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Chatbots and Conversational Agents

Parents experience many challenges during the perinatal period. Mobile app–based interventions and chatbots show promise in delivering health care support for parents during the perinatal period.

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Web-based and Mobile Health Interventions

Nurse burnout leads to an increase in turnover, which is a serious problem in the health care system. Although there is ample evidence of nurse burnout, interventions developed in previous studies were general and did not consider specific burnout dimensions and individual characteristics.

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Human Factors and Usability Case Studies

Interest in the application of predictive risk models (PRMs) in health care to identify people most likely to experience disease and treatment-related complications is increasing. In cancer care, these techniques are focused primarily on the prediction of survival or life-threatening toxicities (eg, febrile neutropenia). Fewer studies focus on the use of PRMs for symptoms or supportive care needs. The application of PRMs to chemotherapy-related symptoms (CRS) would enable earlier identification and initiation of prompt, personalized, and tailored interventions. While some PRMs exist for CRS, few were translated into clinical practice, and human factors associated with their use were not reported.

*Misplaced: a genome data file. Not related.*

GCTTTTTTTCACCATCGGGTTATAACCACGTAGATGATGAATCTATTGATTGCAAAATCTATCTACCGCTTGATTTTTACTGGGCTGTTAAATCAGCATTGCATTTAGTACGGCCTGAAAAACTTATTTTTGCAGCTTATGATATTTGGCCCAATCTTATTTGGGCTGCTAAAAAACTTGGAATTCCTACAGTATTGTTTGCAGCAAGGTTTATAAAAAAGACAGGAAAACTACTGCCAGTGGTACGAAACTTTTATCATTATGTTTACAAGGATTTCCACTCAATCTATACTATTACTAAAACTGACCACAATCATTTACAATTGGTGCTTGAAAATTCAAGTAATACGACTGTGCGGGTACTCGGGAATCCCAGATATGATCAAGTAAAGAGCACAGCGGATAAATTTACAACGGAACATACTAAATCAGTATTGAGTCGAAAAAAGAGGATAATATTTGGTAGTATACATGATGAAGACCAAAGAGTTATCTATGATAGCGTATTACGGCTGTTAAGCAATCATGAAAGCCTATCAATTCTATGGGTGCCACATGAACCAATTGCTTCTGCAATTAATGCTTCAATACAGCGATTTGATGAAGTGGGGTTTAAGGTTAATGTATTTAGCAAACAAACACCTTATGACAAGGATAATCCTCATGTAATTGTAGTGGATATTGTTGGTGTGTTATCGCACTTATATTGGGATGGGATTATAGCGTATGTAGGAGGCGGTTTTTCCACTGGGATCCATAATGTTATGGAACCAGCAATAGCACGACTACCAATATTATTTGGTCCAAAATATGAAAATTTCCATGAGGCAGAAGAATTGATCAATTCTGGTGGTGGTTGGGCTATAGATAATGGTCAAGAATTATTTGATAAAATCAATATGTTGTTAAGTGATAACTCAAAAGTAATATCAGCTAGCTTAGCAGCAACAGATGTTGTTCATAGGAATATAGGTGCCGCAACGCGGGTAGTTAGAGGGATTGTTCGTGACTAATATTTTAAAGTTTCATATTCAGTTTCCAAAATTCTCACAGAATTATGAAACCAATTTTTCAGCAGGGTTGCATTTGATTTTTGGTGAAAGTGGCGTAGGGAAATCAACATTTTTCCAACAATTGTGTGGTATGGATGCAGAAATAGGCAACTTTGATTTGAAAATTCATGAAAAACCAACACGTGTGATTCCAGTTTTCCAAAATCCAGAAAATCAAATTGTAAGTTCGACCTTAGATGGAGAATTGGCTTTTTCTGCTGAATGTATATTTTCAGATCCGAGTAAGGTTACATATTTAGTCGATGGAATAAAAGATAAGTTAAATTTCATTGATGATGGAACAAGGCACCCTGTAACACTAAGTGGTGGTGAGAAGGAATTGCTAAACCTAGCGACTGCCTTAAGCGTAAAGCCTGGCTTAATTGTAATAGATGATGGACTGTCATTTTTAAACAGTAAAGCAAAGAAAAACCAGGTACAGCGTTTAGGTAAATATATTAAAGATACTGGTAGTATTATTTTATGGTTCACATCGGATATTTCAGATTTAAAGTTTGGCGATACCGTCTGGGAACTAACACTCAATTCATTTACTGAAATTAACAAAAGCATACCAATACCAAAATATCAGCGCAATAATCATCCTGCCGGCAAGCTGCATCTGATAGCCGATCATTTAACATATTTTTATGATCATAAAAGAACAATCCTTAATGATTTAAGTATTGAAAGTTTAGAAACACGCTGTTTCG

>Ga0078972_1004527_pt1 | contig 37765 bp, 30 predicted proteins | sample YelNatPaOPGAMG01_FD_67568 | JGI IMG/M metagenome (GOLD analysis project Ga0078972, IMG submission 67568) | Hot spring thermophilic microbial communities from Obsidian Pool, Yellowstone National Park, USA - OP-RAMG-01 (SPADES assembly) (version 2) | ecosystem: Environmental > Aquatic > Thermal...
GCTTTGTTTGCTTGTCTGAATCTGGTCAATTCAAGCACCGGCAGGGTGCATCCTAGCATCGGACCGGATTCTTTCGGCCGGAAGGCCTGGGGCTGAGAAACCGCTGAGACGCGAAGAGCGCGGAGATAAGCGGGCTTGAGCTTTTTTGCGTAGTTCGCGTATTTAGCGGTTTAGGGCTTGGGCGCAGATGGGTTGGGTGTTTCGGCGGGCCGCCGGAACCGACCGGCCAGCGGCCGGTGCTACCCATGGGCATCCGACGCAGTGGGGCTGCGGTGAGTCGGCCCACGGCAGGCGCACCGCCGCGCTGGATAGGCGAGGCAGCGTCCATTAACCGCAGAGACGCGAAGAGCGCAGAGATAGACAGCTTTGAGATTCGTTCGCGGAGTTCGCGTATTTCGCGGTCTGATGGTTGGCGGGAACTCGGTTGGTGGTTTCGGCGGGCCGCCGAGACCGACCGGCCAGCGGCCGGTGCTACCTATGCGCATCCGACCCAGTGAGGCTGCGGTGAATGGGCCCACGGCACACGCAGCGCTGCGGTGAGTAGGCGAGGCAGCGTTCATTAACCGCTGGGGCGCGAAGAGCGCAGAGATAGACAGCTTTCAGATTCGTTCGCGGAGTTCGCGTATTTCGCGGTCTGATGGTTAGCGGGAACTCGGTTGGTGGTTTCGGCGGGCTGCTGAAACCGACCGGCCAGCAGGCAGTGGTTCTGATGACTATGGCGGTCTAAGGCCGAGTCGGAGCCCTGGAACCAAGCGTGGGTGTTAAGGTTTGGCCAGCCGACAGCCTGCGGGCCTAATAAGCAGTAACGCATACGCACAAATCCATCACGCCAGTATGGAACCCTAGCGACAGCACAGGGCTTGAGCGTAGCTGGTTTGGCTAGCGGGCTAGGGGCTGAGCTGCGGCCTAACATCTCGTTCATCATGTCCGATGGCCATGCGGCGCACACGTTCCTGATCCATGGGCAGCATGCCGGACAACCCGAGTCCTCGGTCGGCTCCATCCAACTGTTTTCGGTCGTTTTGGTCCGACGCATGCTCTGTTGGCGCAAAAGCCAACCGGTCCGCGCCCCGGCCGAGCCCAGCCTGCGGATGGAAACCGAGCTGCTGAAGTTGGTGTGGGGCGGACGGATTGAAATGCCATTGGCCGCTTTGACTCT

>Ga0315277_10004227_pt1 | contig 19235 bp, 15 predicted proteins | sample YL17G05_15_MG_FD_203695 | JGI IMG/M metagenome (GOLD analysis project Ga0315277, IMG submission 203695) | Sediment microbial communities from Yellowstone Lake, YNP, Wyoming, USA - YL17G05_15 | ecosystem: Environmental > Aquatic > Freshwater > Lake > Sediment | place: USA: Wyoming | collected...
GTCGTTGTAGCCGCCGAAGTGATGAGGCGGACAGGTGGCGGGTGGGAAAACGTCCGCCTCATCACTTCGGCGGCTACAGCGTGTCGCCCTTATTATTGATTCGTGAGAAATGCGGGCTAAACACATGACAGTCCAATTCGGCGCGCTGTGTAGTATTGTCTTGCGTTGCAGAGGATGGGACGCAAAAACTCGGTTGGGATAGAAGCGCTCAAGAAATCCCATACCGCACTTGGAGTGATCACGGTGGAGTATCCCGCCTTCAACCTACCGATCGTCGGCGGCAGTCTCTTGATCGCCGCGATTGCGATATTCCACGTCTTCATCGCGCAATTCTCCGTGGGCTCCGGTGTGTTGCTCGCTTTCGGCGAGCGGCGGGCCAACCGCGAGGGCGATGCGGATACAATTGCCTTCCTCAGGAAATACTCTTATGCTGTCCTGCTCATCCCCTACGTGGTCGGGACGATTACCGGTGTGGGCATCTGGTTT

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Infodemiology and Infoveillance

Management and prevention of hypertension are important public health issues. Healthy dietary habits are one of the modifiable factors. As Twitter (subsequently rebranded X) is a digital platform that can influence public eating behavior, there is a knowledge gap regarding the information about foods and nutrients recommended for blood pressure control and who disseminates them on Twitter.

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Digital Health Reviews